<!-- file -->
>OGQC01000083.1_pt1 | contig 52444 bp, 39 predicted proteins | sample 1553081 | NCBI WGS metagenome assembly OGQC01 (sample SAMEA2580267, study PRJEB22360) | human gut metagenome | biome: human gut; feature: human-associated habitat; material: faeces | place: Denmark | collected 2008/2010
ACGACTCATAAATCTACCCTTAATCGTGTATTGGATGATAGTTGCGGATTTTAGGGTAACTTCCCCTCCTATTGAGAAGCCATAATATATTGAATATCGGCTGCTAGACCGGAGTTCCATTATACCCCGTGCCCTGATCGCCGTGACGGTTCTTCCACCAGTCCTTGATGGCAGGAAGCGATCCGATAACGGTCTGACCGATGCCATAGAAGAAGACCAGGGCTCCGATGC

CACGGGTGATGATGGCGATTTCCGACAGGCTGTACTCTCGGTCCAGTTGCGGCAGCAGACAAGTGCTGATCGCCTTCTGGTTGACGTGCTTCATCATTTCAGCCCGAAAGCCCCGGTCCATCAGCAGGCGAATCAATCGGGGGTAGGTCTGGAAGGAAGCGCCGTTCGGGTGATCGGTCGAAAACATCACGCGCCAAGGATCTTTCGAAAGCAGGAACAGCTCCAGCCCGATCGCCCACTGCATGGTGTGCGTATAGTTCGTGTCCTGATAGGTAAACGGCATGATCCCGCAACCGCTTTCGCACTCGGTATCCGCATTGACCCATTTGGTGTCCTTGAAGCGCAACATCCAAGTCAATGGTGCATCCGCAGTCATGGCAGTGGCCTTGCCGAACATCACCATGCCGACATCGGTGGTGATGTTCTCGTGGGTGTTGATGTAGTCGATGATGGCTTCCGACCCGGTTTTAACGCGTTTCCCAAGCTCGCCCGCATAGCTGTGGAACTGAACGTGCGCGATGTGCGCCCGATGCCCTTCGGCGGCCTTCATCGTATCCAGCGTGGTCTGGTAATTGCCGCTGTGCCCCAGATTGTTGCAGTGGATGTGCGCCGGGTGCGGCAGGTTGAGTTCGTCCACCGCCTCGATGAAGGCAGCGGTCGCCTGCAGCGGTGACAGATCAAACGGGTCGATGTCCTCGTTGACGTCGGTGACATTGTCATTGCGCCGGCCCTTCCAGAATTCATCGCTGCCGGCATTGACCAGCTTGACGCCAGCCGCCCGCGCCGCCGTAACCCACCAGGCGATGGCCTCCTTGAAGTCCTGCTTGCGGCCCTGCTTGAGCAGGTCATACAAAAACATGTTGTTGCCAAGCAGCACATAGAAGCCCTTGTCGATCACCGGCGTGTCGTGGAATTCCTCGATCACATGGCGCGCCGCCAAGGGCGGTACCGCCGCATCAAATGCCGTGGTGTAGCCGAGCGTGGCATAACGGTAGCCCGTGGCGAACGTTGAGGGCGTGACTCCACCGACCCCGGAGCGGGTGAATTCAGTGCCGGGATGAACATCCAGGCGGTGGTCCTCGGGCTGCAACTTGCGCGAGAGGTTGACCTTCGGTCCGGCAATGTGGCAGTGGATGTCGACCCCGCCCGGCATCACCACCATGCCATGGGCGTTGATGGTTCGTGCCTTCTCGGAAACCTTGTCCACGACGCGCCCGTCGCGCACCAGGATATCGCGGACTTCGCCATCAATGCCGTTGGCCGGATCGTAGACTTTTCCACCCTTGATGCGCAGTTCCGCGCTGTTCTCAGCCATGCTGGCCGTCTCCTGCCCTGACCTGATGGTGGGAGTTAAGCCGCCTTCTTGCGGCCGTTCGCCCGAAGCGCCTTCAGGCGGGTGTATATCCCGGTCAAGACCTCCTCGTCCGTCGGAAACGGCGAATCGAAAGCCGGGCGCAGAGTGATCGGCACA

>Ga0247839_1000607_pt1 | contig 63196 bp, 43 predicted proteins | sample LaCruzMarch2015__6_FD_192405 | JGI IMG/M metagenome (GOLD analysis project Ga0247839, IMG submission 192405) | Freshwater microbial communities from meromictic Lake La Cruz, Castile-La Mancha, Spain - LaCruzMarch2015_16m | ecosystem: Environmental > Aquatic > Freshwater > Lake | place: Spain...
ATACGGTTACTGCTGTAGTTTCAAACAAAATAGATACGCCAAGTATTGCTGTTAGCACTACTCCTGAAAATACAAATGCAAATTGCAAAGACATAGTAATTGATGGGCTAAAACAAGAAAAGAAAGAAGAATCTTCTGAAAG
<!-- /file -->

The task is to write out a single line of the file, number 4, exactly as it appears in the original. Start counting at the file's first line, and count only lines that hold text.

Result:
>Ga0247839_1000607_pt1 | contig 63196 bp, 43 predicted proteins | sample LaCruzMarch2015__6_FD_192405 | JGI IMG/M metagenome (GOLD analysis project Ga0247839, IMG submission 192405) | Freshwater microbial communities from meromictic Lake La Cruz, Castile-La Mancha, Spain - LaCruzMarch2015_16m | ecosystem: Environmental > Aquatic > Freshwater > Lake | place: Spain...